Career 2.0: I’m leaving IBM and joining Socialtext

July 9 2008 10:00:00 AM Comments Disabled
Of all my blog posts over the last few years, today's is certainly one of the most interesting.

I'm both excited and sad, to tell you all that as of today I'm no longer working at IBM.

This was not an easy decision, as I've been bleeding yellow for Lotus since 1993.  Back as a co-op student those many years ago, I never imaged the people I'd meet, the places I'd visit, or the involvement I'd have in such an exciting industry.  However, I've reached a stage where I feel it is time for me to move on.

You see, IBM is the only professional employer I've ever had.  While the benefits of working at one of the world's largest companies are immeasurable, I've always been curious about what it would be like to work somewhere else.  Somewhere smaller.  Somewhere I can gain a vastly different set of skills and experiences.  Over the years I've listened to many of you talk about how different things are in small companies.  Well, now is the time for me to discover some of those differences first hand.

So I'm jumping with joy to announce that I've accepted the position of Director of Marketing at Socialtext.
This is an incredible opportunity.  Not only will I be working at leading edge company developing amazing and innovative products, but I'll also be working with industry greats such as Ross Mayfield, Eugene Lee, Dan Bricklin (the dude invented the electronic spreadsheet!) and the rest of the amazing staff at Socialtext.  I'll blog more about Socialtext, and my role there in upcoming posts, I don't want this one to be too long.

So back to the change...

I've had so many exciting times during my IBM career, but when I look back, my top memories always revolve around the social interactions that I participated in.  I've loved working directly with you, IBM's customers and partners, analysts and press, and my top notch colleagues.  I've enjoyed all the interviews, executive briefings, visits to your offices, and especially speaking at conferences.  Without a doubt, Lotusphere is certainly the crown jewel of IT events, and I've had the incredible honour of not only attending around 10 of them (and hopefully more in the future), but I've also been part of two Lotusphere Opening General Sessions.  I can't imagine anything topping that!  I'm also extremely proud to have won the 2007 Penumbra Prism Award, presented by our partners for outstanding dedication and support to the partner community.  It is the overall Lotus Community that has made my time so special.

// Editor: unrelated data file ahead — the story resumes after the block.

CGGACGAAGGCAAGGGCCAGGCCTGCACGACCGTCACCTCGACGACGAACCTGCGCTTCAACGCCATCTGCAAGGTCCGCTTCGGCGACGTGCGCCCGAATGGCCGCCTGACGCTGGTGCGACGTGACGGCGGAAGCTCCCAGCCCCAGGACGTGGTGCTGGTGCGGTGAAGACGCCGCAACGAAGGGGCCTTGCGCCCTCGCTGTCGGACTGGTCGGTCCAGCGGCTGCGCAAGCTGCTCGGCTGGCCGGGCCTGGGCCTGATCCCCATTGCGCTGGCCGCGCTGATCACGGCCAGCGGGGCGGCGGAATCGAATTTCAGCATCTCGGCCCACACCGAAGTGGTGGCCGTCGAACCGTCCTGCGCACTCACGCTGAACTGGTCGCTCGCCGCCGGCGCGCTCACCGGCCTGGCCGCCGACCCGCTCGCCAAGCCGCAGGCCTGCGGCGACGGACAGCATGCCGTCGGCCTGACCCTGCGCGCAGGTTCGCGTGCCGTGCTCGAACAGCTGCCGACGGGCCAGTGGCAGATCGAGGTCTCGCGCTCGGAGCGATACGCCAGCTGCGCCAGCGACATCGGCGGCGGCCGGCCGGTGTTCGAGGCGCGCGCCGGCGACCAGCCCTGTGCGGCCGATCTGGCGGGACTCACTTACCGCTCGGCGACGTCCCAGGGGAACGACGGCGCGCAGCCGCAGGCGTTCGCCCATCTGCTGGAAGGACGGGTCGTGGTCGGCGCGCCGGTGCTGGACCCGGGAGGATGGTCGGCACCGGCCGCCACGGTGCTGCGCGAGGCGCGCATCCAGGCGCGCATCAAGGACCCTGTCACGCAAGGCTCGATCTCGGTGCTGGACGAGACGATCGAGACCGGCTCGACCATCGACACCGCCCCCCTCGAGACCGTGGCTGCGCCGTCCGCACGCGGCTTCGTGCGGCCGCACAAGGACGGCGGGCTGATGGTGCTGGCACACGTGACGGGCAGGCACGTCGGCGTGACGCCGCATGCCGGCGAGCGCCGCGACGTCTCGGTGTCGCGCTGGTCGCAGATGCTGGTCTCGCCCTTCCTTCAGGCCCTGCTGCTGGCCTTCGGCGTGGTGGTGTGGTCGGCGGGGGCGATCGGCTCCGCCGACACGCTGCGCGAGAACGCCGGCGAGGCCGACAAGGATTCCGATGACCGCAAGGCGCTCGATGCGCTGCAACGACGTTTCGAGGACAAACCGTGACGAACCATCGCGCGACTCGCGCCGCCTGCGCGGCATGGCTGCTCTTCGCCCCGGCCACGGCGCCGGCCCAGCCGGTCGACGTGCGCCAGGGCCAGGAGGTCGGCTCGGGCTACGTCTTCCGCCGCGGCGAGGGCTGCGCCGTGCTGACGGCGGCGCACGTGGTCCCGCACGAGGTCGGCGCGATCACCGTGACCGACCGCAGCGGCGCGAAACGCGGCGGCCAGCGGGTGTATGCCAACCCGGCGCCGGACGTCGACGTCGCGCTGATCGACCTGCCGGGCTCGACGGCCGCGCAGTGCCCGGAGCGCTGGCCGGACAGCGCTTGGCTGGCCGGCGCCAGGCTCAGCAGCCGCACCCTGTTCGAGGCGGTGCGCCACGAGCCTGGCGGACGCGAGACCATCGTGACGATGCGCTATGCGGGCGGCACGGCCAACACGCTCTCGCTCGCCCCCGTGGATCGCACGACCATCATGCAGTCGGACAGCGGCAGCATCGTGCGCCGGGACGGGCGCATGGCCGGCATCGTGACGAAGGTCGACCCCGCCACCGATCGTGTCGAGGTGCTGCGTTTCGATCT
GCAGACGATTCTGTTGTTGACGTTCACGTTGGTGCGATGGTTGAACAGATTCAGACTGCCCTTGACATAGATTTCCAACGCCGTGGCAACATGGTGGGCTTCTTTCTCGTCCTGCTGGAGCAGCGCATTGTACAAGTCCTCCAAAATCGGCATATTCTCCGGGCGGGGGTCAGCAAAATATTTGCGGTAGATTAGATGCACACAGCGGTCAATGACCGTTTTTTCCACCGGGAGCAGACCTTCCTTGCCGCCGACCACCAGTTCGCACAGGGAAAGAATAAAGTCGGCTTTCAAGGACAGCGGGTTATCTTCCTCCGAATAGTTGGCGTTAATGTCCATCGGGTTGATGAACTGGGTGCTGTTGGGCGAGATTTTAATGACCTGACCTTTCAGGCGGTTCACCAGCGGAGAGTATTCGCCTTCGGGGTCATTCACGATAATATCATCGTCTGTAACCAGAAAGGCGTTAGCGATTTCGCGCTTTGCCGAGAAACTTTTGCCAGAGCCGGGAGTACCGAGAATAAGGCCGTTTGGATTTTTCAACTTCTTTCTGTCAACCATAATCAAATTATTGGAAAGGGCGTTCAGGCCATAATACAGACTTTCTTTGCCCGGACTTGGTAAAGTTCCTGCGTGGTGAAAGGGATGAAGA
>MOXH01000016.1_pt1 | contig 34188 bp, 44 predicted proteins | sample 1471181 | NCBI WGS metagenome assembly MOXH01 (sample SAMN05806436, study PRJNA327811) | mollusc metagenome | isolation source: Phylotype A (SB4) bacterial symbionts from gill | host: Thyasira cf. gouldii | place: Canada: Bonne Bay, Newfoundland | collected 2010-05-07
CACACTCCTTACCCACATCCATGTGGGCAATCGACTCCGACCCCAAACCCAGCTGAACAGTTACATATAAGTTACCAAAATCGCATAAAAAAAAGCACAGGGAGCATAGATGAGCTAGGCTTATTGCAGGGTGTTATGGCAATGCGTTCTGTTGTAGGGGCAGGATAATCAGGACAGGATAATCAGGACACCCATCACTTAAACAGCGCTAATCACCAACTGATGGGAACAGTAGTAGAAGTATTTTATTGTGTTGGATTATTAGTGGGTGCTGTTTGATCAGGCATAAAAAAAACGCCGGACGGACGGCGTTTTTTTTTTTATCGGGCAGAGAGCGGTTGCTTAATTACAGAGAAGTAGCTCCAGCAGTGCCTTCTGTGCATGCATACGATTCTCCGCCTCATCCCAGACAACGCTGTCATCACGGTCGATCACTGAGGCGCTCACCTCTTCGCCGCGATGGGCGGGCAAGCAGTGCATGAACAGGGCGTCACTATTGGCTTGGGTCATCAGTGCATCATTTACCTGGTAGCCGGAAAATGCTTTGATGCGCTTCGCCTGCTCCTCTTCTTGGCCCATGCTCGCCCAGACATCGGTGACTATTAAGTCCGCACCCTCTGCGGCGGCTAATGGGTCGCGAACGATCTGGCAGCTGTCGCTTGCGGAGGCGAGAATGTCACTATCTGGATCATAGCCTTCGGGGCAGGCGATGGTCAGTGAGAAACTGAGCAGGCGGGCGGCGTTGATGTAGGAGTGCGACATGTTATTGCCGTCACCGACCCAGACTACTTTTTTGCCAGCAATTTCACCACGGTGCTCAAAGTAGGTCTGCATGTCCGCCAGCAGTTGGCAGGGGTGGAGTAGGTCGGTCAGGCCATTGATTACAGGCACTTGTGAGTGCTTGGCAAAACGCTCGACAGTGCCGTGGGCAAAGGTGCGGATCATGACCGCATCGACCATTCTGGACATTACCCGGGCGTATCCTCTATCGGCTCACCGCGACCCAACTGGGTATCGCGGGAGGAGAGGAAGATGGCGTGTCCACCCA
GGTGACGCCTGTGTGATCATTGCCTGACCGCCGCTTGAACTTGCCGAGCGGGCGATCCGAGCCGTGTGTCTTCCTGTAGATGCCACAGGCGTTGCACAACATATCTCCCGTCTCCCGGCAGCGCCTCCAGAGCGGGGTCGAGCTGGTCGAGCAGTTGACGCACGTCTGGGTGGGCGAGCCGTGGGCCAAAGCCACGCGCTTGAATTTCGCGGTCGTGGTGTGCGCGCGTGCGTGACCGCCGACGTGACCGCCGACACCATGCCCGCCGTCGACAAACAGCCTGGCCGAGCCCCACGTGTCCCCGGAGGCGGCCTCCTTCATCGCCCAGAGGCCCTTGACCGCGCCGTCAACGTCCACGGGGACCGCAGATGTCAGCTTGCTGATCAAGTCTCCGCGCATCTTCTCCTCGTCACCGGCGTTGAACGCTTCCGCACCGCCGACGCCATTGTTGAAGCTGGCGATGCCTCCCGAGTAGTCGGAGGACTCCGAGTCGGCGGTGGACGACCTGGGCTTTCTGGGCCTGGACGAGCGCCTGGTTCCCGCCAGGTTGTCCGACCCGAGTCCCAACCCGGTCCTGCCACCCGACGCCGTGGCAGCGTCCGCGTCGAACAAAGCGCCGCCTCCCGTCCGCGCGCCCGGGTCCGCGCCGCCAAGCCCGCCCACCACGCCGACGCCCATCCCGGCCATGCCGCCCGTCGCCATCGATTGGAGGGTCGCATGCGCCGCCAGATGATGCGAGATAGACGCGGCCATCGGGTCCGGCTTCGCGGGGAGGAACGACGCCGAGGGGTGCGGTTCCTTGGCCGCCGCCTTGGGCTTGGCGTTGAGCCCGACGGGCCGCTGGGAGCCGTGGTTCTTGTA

While I am sad to go, I'm thrilled that I'm able to leave Lotus at a time when things are doing so well.  After the mixed messages of the early-mid 2000s, it is wonderful to see our core products standing tall in today's fierce competitive landscape.  The newest releases of Lotus Notes/Domino and Sametime are unmatched by anything else in the industry.  It is equally exciting to see Lotus expand into new markets with products like Connections, Quickr, Mashups, Symphony, Foundations, Unyte, Bluehouse, the list goes on and on.  I'm proud of the things I've done to help drive this success, and wish Lotus all the best in future.  Actually, I guess I'll be contributing my $100 towards a Notes license now, as I can't get a free ride from IBM anymore!

Also, I'll still have close ties to Lotus, as Socialtext is a partner, proving wiki capabilities into Connections.  I'd love to see all Lotus Connections customers using Socialtext, and all Socialtext customers using Lotus Connections! (plus Notes, Sametime, etc!)  I can easily think of several other potential integration points between the Lotus and Socialtext portfolios, so expect to see me blogging about this in the future.  Perhaps an IdeaJam site will be perfect for this! ;-)

I want to sincerely thank each of you for the times we've shared.  I hope to remain a very active part of the amazing Lotus community.  Dedication to Lotus runs deep in my veins, and is not something I plan on giving up any time soon!

Over the next few days I plan on blogging about some specific memories, and in keeping with today's "web 2.0" themes of open sharing and participation, it would mean a lot to me to have you post a memory or two in the comments, that way we can all have a central place to reminisce.